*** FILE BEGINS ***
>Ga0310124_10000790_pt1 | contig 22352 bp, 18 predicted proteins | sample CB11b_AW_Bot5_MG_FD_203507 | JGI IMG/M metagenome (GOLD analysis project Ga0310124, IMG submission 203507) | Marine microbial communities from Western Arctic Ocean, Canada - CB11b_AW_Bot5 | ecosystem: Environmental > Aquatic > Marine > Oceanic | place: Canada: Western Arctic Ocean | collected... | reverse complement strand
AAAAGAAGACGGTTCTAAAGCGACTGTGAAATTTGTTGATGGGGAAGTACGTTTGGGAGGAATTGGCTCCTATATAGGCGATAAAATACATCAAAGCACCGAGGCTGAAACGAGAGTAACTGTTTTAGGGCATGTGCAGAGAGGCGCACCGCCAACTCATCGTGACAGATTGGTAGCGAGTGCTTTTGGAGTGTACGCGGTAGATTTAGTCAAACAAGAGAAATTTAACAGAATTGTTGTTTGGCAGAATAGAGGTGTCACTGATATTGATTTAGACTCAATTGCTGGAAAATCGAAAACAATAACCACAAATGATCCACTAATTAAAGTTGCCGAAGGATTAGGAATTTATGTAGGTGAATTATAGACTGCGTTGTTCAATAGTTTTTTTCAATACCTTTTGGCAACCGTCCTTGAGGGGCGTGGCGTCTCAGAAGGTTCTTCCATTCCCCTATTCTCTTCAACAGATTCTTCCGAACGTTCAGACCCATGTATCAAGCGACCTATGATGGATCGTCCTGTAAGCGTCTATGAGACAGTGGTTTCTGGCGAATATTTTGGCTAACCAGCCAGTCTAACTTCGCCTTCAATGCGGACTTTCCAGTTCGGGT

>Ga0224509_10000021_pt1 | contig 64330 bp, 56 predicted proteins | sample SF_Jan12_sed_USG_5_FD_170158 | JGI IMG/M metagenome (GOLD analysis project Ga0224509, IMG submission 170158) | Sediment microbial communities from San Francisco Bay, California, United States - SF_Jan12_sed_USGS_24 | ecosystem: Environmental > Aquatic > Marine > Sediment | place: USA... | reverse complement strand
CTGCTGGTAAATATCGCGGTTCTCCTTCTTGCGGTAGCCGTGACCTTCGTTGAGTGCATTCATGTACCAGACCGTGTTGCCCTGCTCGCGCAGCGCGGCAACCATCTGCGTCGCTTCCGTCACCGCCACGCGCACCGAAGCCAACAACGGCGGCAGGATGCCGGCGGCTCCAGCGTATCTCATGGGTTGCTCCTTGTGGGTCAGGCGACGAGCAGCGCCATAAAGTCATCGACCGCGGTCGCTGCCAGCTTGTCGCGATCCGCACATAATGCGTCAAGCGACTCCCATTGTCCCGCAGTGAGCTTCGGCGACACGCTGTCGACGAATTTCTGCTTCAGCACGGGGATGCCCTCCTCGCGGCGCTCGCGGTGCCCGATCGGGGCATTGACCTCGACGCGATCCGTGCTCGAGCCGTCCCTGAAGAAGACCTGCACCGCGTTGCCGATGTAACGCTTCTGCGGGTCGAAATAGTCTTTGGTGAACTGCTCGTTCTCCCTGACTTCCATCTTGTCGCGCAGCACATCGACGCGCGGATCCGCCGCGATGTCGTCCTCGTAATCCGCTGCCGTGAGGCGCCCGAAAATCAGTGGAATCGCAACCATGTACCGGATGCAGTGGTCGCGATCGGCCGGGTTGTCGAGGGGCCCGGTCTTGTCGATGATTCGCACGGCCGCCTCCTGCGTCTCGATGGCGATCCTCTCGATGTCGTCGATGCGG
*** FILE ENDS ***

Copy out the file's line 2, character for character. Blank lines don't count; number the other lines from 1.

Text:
AAAAGAAGACGGTTCTAAAGCGACTGTGAAATTTGTTGATGGGGAAGTACGTTTGGGAGGAATTGGCTCCTATATAGGCGATAAAATACATCAAAGCACCGAGGCTGAAACGAGAGTAACTGTTTTAGGGCATGTGCAGAGAGGCGCACCGCCAACTCATCGTGACAGATTGGTAGCGAGTGCTTTTGGAGTGTACGCGGTAGATTTAGTCAAACAAGAGAAATTTAACAGAATTGTTGTTTGGCAGAATAGAGGTGTCACTGATATTGATTTAGACTCAATTGCTGGAAAATCGAAAACAATAACCACAAATGATCCACTAATTAAAGTTGCCGAAGGATTAGGAATTTATGTAGGTGAATTATAGACTGCGTTGTTCAATAGTTTTTTTCAATACCTTTTGGCAACCGTCCTTGAGGGGCGTGGCGTCTCAGAAGGTTCTTCCATTCCCCTATTCTCTTCAACAGATTCTTCCGAACGTTCAGACCCATGTATCAAGCGACCTATGATGGATCGTCCTGTAAGCGTCTATGAGACAGTGGTTTCTGGCGAATATTTTGGCTAACCAGCCAGTCTAACTTCGCCTTCAATGCGGACTTTCCAGTTCGGGT